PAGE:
A Blog by Jonathan Low


Mar 1, 2022

How To Hotwire An Abandoned Tank: Ukraine Hacks of Russian Media Create Winning Message

Ukraine is, so far, winning the hacking, information and messaging war with Russia hands down. 

Their clever and frequently humorous hacks, TikToks or posts include how to hot-wire and drive abandoned Russian army tanks, how many Russian soldiers have been killed or wounded - info the government has not shared with the Russian media - and they disabled the electric vehicle charging stations on the main road from Moscow to St Petersburg with a message reading 'F*** Putin' - because essential parts came from Ukrainian companies. JL  

Matthew Gault and Joseph Cox report in Motherboard:

Hackers targeted the websites of major Russian media, including the state-run news agency Tass, to display a message with the number of Russian army casualties that the Russian state has not released to the public. (Also) reports are flooding social media about Russian soldiers running out of fuel or abandoning tanks and APCs in Ukraine. A video went viral describing how to pilot abandoned Russian military vehicles. (And) Electric vehicle charging stations along  the motorway which stretches from Moscow to Saint Petersburg, are not working because a Ukrainian company that provided the chargers hacked them

Hackers targeted the websites of major Russian media outlets, including the state-run news agency Tass, to display a message with the current number of Russian army casualties reported by the Ukrainian military, figures that the Russian state has not officially released to the Russian public.

The figures in the message from the hackers haven’t been independently verified by international authorities. But the move is part of a tsunami of hacktivism in opposition to the Russian invasion of Ukraine. Earlier someone leaked internal messages from the pro-Russia ransomware group Conti.“Dear citizens. We urge you to stop this madness, do not send your sons and husbands to certain death. Putin makes us lie and puts us in danger,” the message displayed on the websites read. “This message will be deleted, and some of us will be fired or even jailed. But we can't take it anymore.”


On top of an image of the Russian flag, the message added that there have been “5,300 dead Russian soldiers in Ukraine in four days,” and that this was “More than during the First Chechen War (1994-1996).”

News sites Fontanka and Kommersant were also targeted in the hack. The message included a logo for the hacking collective Anonymous.

Roskomnadzor, the Russian state media regulator, previously said that media outlets are allowed to only use information and data from official Russian sources concerning what it describes as the “special operation” in Ukraine. On Sunday, Russian army spokesperson Igor Konashenkov admitted on state television that Russian troops have been killed and injured in the invasion, but did not specify how many.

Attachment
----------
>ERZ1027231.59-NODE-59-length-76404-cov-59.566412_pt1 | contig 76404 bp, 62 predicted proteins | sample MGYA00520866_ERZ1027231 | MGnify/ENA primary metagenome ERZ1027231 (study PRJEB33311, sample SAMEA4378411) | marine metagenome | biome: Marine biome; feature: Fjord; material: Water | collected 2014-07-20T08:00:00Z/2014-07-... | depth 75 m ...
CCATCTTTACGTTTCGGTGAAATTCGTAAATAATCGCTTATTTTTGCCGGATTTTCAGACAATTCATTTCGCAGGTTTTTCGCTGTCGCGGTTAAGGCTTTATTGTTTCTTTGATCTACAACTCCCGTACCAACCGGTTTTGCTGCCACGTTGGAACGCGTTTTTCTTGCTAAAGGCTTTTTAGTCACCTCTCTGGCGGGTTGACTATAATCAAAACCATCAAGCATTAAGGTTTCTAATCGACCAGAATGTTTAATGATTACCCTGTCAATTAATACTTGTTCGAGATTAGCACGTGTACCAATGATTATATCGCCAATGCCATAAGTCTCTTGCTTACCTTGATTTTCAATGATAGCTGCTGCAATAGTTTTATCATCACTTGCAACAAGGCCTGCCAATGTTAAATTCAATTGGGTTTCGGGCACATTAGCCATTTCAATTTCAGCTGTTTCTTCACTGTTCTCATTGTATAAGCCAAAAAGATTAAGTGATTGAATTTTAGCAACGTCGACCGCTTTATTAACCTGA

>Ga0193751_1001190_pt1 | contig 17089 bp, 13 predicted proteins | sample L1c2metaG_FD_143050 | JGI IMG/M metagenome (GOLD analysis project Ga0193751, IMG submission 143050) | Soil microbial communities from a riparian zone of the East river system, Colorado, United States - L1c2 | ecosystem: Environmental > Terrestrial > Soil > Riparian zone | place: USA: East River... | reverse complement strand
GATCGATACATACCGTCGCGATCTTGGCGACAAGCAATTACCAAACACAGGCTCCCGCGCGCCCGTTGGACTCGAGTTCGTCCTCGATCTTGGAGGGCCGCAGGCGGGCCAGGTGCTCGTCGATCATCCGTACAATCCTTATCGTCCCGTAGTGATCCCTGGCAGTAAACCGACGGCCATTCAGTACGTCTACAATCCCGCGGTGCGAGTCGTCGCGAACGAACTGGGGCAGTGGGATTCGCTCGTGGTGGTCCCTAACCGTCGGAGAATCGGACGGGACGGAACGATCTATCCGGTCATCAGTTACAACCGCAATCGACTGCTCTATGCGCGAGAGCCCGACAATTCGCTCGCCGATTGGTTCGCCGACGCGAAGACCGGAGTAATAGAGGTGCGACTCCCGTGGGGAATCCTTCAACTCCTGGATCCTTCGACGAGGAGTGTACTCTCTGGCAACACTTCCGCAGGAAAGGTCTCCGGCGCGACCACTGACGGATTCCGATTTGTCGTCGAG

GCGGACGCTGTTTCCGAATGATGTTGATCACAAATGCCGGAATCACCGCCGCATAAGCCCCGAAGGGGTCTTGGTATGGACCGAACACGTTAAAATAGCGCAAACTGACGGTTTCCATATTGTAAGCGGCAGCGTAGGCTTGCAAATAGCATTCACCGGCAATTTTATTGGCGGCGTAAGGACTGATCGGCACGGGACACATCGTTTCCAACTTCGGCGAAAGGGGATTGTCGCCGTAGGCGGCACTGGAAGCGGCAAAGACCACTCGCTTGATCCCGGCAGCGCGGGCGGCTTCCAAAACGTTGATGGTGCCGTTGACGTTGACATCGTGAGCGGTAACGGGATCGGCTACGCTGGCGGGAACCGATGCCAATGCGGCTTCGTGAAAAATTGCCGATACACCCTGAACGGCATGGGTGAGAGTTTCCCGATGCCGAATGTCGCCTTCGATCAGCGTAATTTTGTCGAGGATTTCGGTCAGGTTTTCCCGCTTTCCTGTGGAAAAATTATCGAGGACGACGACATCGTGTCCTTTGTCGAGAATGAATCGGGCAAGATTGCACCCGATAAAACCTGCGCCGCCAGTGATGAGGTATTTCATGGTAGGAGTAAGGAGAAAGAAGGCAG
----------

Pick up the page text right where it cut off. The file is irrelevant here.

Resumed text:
Tass’ editorial department itself reported on the hack, publishing a statement from the company’s corporate communications department.

“The TASS news agency's website has been under constant massive hacker attacks over the past few days. Today, the attackers managed to breakthrough. Work to restore the TASS website's performance is currently underway,” the statement read. Tass’ article claimed that the hackers “posted information that does not correspond to reality.”

The 5,300 figure itself comes from an update on the website of the Ukrainian military. On Monday, the website said that the total losses of the enemy from February 24 to February 28 included “Personnel approximately 5300 (to be specified).”

This is Nastya Tuman, a car mechanic and influencer in Russia. According to a profile on Yandex, she learned to drive at the age of 18 and began working on cars because she was tired of mechanics ripping her off. Now she and her husband run multiple YouTube channels and social media accounts where she fixes cars and explains the basics of maintenance.

Tuman’s video comes at a time when reports are flooding social media about Russian soldiers running out of fuel or outright abandoning tanks and APCs in Ukraine. On Feb. 28, Russia’s state telecommunications regulator demanded that TikTok take steps to censor military content on its platform. The video went viral on Twitter Monday with some describing it as footage of a Ukrainian explaining how to pilot abandoned Russian military vehicles. That’s not quite what’s going on.

The video of Tuman in an APC is actually a year old. On February 23, 2021, she posted a video on Instagram of her driving a BTR-series APC in honor of Defender of the Fatherland Day. The short video walks through the basics of starting up the APC and shows her briefly driving it.

On Feb. 27, Tuman posted a video to her TikTok account showing the same footage but with a different introduction. She’s pictured outside of the APC. “If you happen to find a free or abandoned armored personnel carrier, here’s a life-hack on how to start it,” she says in Russian. Then, like in the February 2021 video, she walks through the basics of operating the vehicle.

Tuman did not respond to Motherboard’s request for comment.


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